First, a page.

One Night Stand Theatre to produce my short play ‘Peacemaker’ Aug. 2

One Night Stand Wild West

Great news!

I’ve just learned that my short play Peacemaker is going to receive its world premiere at One Night Stand Theater’s “Wild West” evening of short plays and stories, Aug. 2 at the Vintage Theatre. I’ll post more information on the production later, but the graphic above gives the basic information.

One Night Stand Theater is committed to producing new and experimental short works, usually around a theme. In August the theme will be “One Night Stand in the Wild West.”

Peacemaker is a short sketch in which a schoolboy visits a merchant to purchase a six-shooter, in order to gun down a boy who has been making eyes at the girl he loves. The fast-thinking, fast-talking merchant offers him an enormous amount of advice, so much so that the boy reconsiders his plan.

I originally wrote Peacemaker to submit to One Night Stand Theater about a week after they announced the theme. But I’ve also submitted it for publication as a forensics competition piece.

If you would like to receive a FREE READING COPY of Peacemaker in pdf format by e-mail, simply contact me using the form on this page. No production rights are included with the reading copy, and this offer ends immediately upon the signing of a contract with a publisher.

REVIEW: BDT Stage’s magical ‘Mary Poppins’ is a sweet tonic for the whole family

Mary Poppins

If Mary Poppins weren’t so benevolent, so utterly devoted to restoring a traditional but dysfunctional family to health, she would make a formidable wicked witch. The character is strict and unyielding, yet universally beloved. Her power to move inanimate objects rivals any poltergeist. She casually defies the laws of physics and routinely hangs out at the park with a bizarre assortment of be-wigged logophiles and pagan god statues. In fulfillment of every child’s nightmare, Mary Poppins brings abused creepy toys to life in the nursery. Her magic is so irresistible and powerful, when an actual wicked witch (Amanda Earls as the crow-like anti-nanny Miss Andrew) challenges her, it’s no contest, a supernatural smackdown.

The current BDT Stage (formerly Boulder’s Dinner Theatre) production of Mary Poppins: The Broadway Musical doesn’t shy away from the darkness, the incongruous absurdities and strangeness of P.L. Travers’ stories, especially when they depart from the comfortable familiarity of the film version. Veteran director Scott Beyette wisely establishes the character of Mary Poppins, played with grim determination and a twinkling eye by Tracy Warren, as a diminutive force of nature with a holy plan and unswerving moral compass. In a refreshing departure from what has been coming out of Broadway for decades, Mary Poppins resolutely affirms the sanctity of a traditional family: father as head and breadwinner, mother as nurturer, and children who are free to learn, explore and play in a secure home and safe neighborhood.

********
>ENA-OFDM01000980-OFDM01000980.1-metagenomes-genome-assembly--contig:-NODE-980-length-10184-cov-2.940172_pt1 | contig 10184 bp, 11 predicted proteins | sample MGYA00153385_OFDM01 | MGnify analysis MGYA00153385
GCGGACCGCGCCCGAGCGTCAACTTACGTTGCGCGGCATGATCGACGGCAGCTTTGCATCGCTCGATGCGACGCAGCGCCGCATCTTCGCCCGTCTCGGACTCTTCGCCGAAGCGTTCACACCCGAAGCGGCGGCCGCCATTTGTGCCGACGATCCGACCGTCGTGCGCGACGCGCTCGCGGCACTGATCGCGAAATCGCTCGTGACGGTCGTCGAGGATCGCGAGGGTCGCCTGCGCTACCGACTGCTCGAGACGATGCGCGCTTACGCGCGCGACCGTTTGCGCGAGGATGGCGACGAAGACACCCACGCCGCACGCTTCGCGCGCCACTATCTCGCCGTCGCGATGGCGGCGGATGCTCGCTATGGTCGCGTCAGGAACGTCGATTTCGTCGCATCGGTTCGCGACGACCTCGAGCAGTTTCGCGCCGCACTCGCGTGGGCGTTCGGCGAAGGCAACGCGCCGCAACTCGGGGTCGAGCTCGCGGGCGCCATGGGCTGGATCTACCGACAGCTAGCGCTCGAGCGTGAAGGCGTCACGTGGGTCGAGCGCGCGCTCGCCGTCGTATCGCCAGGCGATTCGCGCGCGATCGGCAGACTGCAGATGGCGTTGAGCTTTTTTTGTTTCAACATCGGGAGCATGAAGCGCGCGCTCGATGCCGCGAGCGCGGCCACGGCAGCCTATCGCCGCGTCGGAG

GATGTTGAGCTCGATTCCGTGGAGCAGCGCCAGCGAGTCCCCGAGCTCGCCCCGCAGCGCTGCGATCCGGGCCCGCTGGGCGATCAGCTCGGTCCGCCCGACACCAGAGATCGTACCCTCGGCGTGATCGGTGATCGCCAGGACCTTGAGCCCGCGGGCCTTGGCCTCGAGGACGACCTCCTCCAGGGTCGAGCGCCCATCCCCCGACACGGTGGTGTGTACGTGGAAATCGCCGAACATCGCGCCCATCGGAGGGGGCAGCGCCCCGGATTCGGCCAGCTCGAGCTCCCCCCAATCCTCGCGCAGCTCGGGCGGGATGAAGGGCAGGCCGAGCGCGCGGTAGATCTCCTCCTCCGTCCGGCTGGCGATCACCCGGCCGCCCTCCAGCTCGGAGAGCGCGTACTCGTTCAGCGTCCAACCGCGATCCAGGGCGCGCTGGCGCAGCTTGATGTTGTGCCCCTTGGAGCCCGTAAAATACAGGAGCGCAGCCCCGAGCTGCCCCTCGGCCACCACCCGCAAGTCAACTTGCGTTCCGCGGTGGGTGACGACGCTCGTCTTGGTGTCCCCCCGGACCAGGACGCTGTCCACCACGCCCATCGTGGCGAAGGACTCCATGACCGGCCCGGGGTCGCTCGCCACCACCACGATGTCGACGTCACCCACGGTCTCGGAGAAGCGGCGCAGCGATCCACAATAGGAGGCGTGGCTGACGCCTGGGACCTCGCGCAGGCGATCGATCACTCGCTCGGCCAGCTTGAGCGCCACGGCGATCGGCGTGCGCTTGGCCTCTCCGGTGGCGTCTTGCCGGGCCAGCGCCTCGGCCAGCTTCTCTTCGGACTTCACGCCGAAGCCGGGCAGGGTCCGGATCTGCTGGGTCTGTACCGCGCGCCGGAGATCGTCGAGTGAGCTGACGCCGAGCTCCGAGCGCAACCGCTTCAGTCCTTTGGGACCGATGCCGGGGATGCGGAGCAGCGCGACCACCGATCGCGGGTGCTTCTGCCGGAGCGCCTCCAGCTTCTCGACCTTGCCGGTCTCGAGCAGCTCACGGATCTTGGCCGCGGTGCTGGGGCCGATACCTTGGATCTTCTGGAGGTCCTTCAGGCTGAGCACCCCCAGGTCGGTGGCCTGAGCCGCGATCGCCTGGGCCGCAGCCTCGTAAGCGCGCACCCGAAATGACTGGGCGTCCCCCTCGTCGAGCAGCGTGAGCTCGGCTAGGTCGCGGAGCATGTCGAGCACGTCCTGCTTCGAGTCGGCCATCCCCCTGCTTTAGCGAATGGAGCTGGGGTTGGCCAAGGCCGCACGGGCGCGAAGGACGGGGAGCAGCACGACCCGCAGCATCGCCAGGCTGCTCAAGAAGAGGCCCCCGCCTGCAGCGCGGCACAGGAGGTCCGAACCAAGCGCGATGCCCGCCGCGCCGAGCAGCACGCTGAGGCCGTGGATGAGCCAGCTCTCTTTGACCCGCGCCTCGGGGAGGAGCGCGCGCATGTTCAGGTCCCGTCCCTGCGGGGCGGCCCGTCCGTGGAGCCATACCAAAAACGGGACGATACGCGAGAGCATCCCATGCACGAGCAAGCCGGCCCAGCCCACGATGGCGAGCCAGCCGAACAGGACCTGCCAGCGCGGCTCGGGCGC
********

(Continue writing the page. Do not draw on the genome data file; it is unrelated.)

The Banks family is struggling to keep stiff upper lips in Victorian England, in large part because the head of the household George (Wayne Kennedy) suffered childhood trauma at the hands of the aforesaid nanny-from-hell Miss Andrew. His values and priorities are warped, upsetting the delicate balance and threatening to send his wife Winifred (Shelly Cox-Robie, and in the performance I saw, Norrell Moore) and their two precocious children Jane and Michael off kilter. The children are acting out and Winifred is insecure about her place in the household. Even the butler (Brett Ambler) is jumpy, and the put-upon cook (Joanie Brousseau) can only do so much.Mary Poppins 2

In answer to what essentially amounts to a prayer, Mary Poppins literally drops in from above, and before you can say “spit spot” the overhaul begins, beginning with the children. Mary’s principal ally is a jack-of-all-trades named Bert (Beyette), who has a talent for being in the right place at the right time.

Most but not all of the favorite tunes from the film version are there, along with several other less-memorable songs. “Step in Time” is a show-stopping dance number, and “Feed the Birds” can still elicit a tear. “Chim Chim Cher-ee,” “Jolly Holiday,” “Let’s Go Fly a Kite” and “A Spoonful Of Sugar” are musical comfort food, and the frenetic “Supercalifragilisticexpialidocious” suffers from one or two too many reprises.

Kudos to choreographer Matthew D. Peters, music conductor Neal Dunfee, scenic designer Amy Campion, and especially Troy Trinkle, who is responsible for all the flying — and there’s plenty of it. In addition to Mary’s airborne entrances and exits, Bert gets a chance to take to the skies, directly above the audience’s heads.

Mary Poppins, the quintessential nanny, sets off a chain reaction of crises that force the Banks family to reassess and realign their priorities, until all too soon, her work is done and it’s time to say goodbye. I can’t say that most of us would wish for such a drastic intervention in our own homes, but as they say, a spoonful of sugar…

Mary Poppins is true family entertainment, suitable and indeed, recommended for all ages. Don’t go expecting a carbon copy of the film version. Instead, consider reading some of P.L. Travers’ original stories beforehand.

Mary Poppins plays through Sept. 5. Tickets begin at $38, which includes both the performance and dinner served by the stars of the show. Call 303-449-6000 for reservations and information, or visit www.bdtstage.com.

BDT Stage’s 38th season continues Sept. 11 -Nov. 14 with Buddy: The Buddy Holly Story, then The Addams Family, Nov. 21, 2015-Feb. 27, 2016.